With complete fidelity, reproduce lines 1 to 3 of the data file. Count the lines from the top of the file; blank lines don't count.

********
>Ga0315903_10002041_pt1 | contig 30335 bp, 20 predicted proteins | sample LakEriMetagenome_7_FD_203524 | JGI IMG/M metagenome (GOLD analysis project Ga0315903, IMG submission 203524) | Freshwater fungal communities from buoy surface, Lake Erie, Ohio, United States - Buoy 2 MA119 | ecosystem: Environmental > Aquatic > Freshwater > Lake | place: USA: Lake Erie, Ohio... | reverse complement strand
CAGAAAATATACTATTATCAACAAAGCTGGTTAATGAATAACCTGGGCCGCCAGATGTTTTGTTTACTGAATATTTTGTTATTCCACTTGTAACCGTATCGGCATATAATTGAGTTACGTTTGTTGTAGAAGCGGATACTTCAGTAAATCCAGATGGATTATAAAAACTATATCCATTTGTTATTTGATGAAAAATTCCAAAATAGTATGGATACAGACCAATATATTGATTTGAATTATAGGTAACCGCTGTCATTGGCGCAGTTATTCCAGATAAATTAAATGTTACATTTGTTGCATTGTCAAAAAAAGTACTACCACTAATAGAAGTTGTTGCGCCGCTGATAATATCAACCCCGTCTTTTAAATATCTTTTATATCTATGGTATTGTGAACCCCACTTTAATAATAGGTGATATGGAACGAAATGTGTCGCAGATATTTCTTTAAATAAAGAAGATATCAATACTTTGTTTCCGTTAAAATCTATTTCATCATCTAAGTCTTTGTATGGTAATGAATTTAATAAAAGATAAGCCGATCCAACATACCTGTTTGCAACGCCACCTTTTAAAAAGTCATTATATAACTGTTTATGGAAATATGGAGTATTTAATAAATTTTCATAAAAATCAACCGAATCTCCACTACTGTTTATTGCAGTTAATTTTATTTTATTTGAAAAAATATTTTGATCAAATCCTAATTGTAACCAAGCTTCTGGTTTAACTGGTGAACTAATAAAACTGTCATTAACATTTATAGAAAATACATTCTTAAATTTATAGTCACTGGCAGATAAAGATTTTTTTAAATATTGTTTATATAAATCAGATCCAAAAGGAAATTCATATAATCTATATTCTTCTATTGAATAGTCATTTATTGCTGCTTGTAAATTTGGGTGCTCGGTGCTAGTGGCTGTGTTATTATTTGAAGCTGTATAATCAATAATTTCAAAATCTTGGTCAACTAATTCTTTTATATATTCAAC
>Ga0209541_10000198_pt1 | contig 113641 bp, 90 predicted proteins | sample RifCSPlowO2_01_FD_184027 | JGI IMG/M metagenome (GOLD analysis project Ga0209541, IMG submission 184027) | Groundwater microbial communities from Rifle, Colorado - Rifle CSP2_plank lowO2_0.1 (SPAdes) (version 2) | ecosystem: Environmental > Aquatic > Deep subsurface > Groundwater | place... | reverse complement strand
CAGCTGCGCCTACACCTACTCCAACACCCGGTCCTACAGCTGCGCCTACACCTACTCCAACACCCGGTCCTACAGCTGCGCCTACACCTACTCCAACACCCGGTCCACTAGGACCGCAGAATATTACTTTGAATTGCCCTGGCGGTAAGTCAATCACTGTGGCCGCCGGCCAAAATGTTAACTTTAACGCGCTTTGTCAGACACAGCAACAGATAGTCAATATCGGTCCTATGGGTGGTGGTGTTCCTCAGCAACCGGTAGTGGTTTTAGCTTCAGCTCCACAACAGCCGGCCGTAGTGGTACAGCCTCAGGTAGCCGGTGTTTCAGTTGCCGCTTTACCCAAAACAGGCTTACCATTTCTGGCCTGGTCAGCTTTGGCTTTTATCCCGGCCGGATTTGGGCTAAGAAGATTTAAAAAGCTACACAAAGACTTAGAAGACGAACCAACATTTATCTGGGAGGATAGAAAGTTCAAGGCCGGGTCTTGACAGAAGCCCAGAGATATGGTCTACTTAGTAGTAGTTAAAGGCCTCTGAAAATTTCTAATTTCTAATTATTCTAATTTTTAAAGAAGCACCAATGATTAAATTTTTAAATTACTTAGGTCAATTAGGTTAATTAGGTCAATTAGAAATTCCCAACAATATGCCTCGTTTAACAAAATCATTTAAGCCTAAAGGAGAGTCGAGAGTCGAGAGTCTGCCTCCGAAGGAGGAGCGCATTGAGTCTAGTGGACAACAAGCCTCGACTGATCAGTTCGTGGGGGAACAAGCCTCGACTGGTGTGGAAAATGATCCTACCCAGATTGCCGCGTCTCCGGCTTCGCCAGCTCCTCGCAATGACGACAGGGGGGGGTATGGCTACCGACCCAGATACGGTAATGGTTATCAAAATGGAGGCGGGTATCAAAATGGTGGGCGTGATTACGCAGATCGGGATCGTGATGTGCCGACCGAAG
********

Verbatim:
>Ga0315903_10002041_pt1 | contig 30335 bp, 20 predicted proteins | sample LakEriMetagenome_7_FD_203524 | JGI IMG/M metagenome (GOLD analysis project Ga0315903, IMG submission 203524) | Freshwater fungal communities from buoy surface, Lake Erie, Ohio, United States - Buoy 2 MA119 | ecosystem: Environmental > Aquatic > Freshwater > Lake | place: USA: Lake Erie, Ohio... | reverse complement strand
CAGAAAATATACTATTATCAACAAAGCTGGTTAATGAATAACCTGGGCCGCCAGATGTTTTGTTTACTGAATATTTTGTTATTCCACTTGTAACCGTATCGGCATATAATTGAGTTACGTTTGTTGTAGAAGCGGATACTTCAGTAAATCCAGATGGATTATAAAAACTATATCCATTTGTTATTTGATGAAAAATTCCAAAATAGTATGGATACAGACCAATATATTGATTTGAATTATAGGTAACCGCTGTCATTGGCGCAGTTATTCCAGATAAATTAAATGTTACATTTGTTGCATTGTCAAAAAAAGTACTACCACTAATAGAAGTTGTTGCGCCGCTGATAATATCAACCCCGTCTTTTAAATATCTTTTATATCTATGGTATTGTGAACCCCACTTTAATAATAGGTGATATGGAACGAAATGTGTCGCAGATATTTCTTTAAATAAAGAAGATATCAATACTTTGTTTCCGTTAAAATCTATTTCATCATCTAAGTCTTTGTATGGTAATGAATTTAATAAAAGATAAGCCGATCCAACATACCTGTTTGCAACGCCACCTTTTAAAAAGTCATTATATAACTGTTTATGGAAATATGGAGTATTTAATAAATTTTCATAAAAATCAACCGAATCTCCACTACTGTTTATTGCAGTTAATTTTATTTTATTTGAAAAAATATTTTGATCAAATCCTAATTGTAACCAAGCTTCTGGTTTAACTGGTGAACTAATAAAACTGTCATTAACATTTATAGAAAATACATTCTTAAATTTATAGTCACTGGCAGATAAAGATTTTTTTAAATATTGTTTATATAAATCAGATCCAAAAGGAAATTCATATAATCTATATTCTTCTATTGAATAGTCATTTATTGCTGCTTGTAAATTTGGGTGCTCGGTGCTAGTGGCTGTGTTATTATTTGAAGCTGTATAATCAATAATTTCAAAATCTTGGTCAACTAATTCTTTTATATATTCAAC
>Ga0209541_10000198_pt1 | contig 113641 bp, 90 predicted proteins | sample RifCSPlowO2_01_FD_184027 | JGI IMG/M metagenome (GOLD analysis project Ga0209541, IMG submission 184027) | Groundwater microbial communities from Rifle, Colorado - Rifle CSP2_plank lowO2_0.1 (SPAdes) (version 2) | ecosystem: Environmental > Aquatic > Deep subsurface > Groundwater | place... | reverse complement strand